Michael Haneke on Movies: 'The Ideal Film Scene Should Force the Spectator to Look Away'
Austrian director Michael Haneke is well known for “shocking” films like Funny Games (which he actually made twice in different languages), but there’s no question he also knows a thing or about creating a beautiful image, as can be seen in the gorgeous black and white Oscar-nominee The White Ribbon. One of Haneke’s greatest strengths is playing to audience expectations and showing, or not showing, pivotal mounts of his films on screen. In the interview embedded below, he talks about his views on violence in film, the extent to which it can be used, and his thoughts on the ideal film scene.
Michael Haneke – Cinephile Interview Magazine
His views on filmmaking technique are numerous, but certainly one of the more powerful elements of his cinema are what is seen and what is not seen. A great lesson in writing is “show, don’t tell,” but in this case, it’s “imply, don’t show.” (thanks Gregg) Some of the more powerful moments of any film regardless of genre can be executed through the use of audio and certain visual cues to let the audience imagine what is going on. Rather than giving everything away, letting our imaginations get the best of us as an audience can be far more powerful than seeing everything that is happening in a film.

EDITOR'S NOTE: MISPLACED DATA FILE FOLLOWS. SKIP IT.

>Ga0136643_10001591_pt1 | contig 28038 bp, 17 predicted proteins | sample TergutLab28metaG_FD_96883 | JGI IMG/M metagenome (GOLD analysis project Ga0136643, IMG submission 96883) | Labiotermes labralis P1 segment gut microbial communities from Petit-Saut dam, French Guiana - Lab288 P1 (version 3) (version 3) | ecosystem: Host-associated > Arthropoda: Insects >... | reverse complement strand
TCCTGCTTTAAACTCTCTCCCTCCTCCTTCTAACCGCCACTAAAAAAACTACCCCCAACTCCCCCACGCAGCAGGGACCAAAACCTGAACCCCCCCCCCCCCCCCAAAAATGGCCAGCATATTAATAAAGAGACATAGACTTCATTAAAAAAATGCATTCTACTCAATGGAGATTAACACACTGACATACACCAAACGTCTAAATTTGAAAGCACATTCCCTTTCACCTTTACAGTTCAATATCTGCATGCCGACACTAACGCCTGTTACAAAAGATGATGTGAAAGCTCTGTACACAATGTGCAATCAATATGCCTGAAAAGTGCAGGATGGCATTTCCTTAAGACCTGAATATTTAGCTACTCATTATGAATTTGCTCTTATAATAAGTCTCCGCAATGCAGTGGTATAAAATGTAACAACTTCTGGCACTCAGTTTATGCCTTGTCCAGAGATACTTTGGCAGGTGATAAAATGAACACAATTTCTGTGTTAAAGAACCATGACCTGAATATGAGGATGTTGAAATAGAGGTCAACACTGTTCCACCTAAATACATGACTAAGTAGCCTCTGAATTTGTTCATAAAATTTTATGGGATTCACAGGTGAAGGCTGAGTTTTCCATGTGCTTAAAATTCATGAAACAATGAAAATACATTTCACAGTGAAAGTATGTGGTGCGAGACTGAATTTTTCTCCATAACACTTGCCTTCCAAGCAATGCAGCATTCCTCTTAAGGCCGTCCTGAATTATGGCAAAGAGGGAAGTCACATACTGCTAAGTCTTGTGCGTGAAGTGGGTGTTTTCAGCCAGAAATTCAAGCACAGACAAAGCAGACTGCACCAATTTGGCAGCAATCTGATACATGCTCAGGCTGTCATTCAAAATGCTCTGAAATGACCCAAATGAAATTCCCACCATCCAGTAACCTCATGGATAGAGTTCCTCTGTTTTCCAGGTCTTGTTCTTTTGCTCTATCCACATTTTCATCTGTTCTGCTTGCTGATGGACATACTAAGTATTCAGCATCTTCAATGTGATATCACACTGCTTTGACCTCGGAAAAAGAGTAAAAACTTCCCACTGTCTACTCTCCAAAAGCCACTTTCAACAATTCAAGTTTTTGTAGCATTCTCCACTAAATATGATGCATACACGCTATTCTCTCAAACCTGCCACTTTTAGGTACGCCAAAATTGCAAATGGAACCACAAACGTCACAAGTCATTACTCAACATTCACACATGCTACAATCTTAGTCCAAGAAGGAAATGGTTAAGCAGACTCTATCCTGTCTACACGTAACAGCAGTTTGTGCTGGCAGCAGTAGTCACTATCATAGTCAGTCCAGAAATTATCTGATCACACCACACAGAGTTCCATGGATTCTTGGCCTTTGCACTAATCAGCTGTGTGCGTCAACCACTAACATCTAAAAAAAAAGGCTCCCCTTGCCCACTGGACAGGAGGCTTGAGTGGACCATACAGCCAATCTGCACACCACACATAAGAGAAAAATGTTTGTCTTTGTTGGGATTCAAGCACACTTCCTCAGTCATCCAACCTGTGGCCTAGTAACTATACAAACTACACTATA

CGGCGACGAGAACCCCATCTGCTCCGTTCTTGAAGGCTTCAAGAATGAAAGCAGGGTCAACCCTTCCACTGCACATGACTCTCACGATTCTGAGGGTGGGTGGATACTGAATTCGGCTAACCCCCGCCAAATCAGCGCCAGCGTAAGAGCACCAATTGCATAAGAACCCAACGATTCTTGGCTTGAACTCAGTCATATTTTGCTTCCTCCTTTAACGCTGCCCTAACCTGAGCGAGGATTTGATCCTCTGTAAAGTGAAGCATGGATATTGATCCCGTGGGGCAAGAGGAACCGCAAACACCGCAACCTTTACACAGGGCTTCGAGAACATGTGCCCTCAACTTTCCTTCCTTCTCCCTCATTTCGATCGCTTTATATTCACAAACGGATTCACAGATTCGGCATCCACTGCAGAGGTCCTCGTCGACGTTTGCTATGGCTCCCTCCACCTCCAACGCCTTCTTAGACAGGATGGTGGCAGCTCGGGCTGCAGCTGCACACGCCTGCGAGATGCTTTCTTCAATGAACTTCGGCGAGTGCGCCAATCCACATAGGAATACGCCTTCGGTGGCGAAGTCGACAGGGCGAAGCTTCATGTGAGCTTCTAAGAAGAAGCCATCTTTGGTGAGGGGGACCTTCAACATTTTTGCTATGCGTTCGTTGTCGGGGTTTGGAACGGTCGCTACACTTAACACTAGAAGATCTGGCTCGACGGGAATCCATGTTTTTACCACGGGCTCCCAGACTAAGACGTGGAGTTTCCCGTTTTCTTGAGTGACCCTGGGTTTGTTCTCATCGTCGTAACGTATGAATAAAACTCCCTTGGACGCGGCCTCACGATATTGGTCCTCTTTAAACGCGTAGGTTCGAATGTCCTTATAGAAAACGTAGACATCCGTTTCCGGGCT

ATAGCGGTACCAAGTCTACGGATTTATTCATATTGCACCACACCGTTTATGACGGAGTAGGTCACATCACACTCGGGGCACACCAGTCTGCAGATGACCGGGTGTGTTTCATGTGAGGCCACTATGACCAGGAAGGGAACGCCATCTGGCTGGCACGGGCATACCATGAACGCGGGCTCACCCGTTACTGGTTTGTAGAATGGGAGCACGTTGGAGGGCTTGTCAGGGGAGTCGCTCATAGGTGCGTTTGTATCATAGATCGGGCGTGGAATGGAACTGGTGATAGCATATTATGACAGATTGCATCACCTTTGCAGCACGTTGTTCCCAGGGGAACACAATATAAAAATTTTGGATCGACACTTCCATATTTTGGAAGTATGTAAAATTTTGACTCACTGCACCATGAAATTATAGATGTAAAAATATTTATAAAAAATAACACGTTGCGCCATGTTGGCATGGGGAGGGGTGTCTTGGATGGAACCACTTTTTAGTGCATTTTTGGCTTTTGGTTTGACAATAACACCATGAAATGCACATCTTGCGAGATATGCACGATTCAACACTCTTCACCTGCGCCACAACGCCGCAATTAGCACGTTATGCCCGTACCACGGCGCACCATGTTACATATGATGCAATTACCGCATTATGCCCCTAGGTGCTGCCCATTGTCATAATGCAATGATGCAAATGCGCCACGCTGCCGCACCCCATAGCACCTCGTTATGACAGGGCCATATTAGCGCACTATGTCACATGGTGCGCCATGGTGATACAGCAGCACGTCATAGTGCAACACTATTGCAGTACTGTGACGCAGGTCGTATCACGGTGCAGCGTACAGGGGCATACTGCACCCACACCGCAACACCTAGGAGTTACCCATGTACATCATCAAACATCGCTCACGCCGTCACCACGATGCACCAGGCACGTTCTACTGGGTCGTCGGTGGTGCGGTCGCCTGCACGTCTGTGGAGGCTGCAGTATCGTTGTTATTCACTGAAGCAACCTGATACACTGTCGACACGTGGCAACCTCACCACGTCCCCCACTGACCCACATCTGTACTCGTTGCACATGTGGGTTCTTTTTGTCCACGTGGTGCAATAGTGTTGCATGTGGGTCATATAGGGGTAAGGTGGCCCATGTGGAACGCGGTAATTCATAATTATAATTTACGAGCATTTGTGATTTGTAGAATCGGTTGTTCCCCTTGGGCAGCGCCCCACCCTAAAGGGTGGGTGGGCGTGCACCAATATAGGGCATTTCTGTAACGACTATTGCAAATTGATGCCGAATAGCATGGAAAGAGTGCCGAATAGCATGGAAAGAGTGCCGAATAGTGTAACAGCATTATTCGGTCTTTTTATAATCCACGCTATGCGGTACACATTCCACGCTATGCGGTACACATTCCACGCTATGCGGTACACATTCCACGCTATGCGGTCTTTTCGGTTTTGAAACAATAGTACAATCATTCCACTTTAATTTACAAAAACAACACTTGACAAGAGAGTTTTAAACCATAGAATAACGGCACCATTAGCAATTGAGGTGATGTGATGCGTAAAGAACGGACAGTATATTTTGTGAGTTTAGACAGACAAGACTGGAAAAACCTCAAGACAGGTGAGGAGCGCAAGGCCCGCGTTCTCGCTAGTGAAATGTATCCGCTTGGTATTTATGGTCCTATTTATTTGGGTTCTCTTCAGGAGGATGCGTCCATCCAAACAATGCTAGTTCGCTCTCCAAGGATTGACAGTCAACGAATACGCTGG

So as not to spoil any of his films, one of the most well-known uses of this technique happened by accident during The Godfather: Part II. Marlon Brando was supposed to make a cameo in a flashback at the end of the film, but he decided not to show up during the day of shooting. In the scene, they are planning a surprise birthday party for Brando’s character Don Corleone, but instead of seeing his arrival (which would have been impossible without Brando), we see Michael Corleone sitting alone at the dinner table as we hear the family celebrate in the other room. This wasn’t the way Coppola had originally intended the scene to be, but it plays out far more powerfully as we watch Michael contemplate his future.
Does anyone have any favorite examples from other films that use this technique?
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